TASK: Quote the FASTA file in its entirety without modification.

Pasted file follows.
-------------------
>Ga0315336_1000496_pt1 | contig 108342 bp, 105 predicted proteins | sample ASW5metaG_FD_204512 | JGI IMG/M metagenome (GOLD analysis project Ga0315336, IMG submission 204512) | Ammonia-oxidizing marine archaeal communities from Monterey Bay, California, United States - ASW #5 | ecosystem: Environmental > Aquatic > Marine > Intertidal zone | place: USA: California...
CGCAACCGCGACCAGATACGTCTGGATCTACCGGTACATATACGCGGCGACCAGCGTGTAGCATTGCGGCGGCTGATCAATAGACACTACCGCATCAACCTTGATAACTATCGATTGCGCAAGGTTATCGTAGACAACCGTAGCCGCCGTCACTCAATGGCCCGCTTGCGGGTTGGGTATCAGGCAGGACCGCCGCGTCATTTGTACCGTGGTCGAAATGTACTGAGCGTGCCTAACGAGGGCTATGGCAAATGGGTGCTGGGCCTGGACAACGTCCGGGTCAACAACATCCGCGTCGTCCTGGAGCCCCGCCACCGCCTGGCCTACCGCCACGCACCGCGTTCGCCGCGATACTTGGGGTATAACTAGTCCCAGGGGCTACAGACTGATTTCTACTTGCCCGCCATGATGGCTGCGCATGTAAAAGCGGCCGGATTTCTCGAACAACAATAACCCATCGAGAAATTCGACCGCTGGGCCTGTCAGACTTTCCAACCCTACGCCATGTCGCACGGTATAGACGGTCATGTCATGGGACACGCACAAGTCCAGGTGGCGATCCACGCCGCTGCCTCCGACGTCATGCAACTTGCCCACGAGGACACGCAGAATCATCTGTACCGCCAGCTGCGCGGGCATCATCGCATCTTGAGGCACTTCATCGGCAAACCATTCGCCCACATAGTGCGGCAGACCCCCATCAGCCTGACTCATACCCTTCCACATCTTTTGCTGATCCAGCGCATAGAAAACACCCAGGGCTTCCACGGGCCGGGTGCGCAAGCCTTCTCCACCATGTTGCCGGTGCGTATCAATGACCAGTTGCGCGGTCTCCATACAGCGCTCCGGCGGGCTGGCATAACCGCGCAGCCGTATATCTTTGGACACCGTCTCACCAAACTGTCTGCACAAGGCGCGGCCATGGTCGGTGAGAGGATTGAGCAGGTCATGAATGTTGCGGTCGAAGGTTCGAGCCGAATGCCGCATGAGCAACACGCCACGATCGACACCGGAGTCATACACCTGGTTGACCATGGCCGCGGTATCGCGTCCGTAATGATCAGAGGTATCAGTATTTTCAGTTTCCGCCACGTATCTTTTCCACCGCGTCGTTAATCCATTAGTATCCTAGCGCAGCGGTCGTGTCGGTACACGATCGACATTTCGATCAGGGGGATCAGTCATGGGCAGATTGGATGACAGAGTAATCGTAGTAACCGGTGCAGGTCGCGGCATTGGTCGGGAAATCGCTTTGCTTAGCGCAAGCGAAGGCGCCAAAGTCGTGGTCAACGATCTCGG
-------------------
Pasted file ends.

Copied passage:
>Ga0315336_1000496_pt1 | contig 108342 bp, 105 predicted proteins | sample ASW5metaG_FD_204512 | JGI IMG/M metagenome (GOLD analysis project Ga0315336, IMG submission 204512) | Ammonia-oxidizing marine archaeal communities from Monterey Bay, California, United States - ASW #5 | ecosystem: Environmental > Aquatic > Marine > Intertidal zone | place: USA: California...
CGCAACCGCGACCAGATACGTCTGGATCTACCGGTACATATACGCGGCGACCAGCGTGTAGCATTGCGGCGGCTGATCAATAGACACTACCGCATCAACCTTGATAACTATCGATTGCGCAAGGTTATCGTAGACAACCGTAGCCGCCGTCACTCAATGGCCCGCTTGCGGGTTGGGTATCAGGCAGGACCGCCGCGTCATTTGTACCGTGGTCGAAATGTACTGAGCGTGCCTAACGAGGGCTATGGCAAATGGGTGCTGGGCCTGGACAACGTCCGGGTCAACAACATCCGCGTCGTCCTGGAGCCCCGCCACCGCCTGGCCTACCGCCACGCACCGCGTTCGCCGCGATACTTGGGGTATAACTAGTCCCAGGGGCTACAGACTGATTTCTACTTGCCCGCCATGATGGCTGCGCATGTAAAAGCGGCCGGATTTCTCGAACAACAATAACCCATCGAGAAATTCGACCGCTGGGCCTGTCAGACTTTCCAACCCTACGCCATGTCGCACGGTATAGACGGTCATGTCATGGGACACGCACAAGTCCAGGTGGCGATCCACGCCGCTGCCTCCGACGTCATGCAACTTGCCCACGAGGACACGCAGAATCATCTGTACCGCCAGCTGCGCGGGCATCATCGCATCTTGAGGCACTTCATCGGCAAACCATTCGCCCACATAGTGCGGCAGACCCCCATCAGCCTGACTCATACCCTTCCACATCTTTTGCTGATCCAGCGCATAGAAAACACCCAGGGCTTCCACGGGCCGGGTGCGCAAGCCTTCTCCACCATGTTGCCGGTGCGTATCAATGACCAGTTGCGCGGTCTCCATACAGCGCTCCGGCGGGCTGGCATAACCGCGCAGCCGTATATCTTTGGACACCGTCTCACCAAACTGTCTGCACAAGGCGCGGCCATGGTCGGTGAGAGGATTGAGCAGGTCATGAATGTTGCGGTCGAAGGTTCGAGCCGAATGCCGCATGAGCAACACGCCACGATCGACACCGGAGTCATACACCTGGTTGACCATGGCCGCGGTATCGCGTCCGTAATGATCAGAGGTATCAGTATTTTCAGTTTCCGCCACGTATCTTTTCCACCGCGTCGTTAATCCATTAGTATCCTAGCGCAGCGGTCGTGTCGGTACACGATCGACATTTCGATCAGGGGGATCAGTCATGGGCAGATTGGATGACAGAGTAATCGTAGTAACCGGTGCAGGTCGCGGCATTGGTCGGGAAATCGCTTTGCTTAGCGCAAGCGAAGGCGCCAAAGTCGTGGTCAACGATCTCGG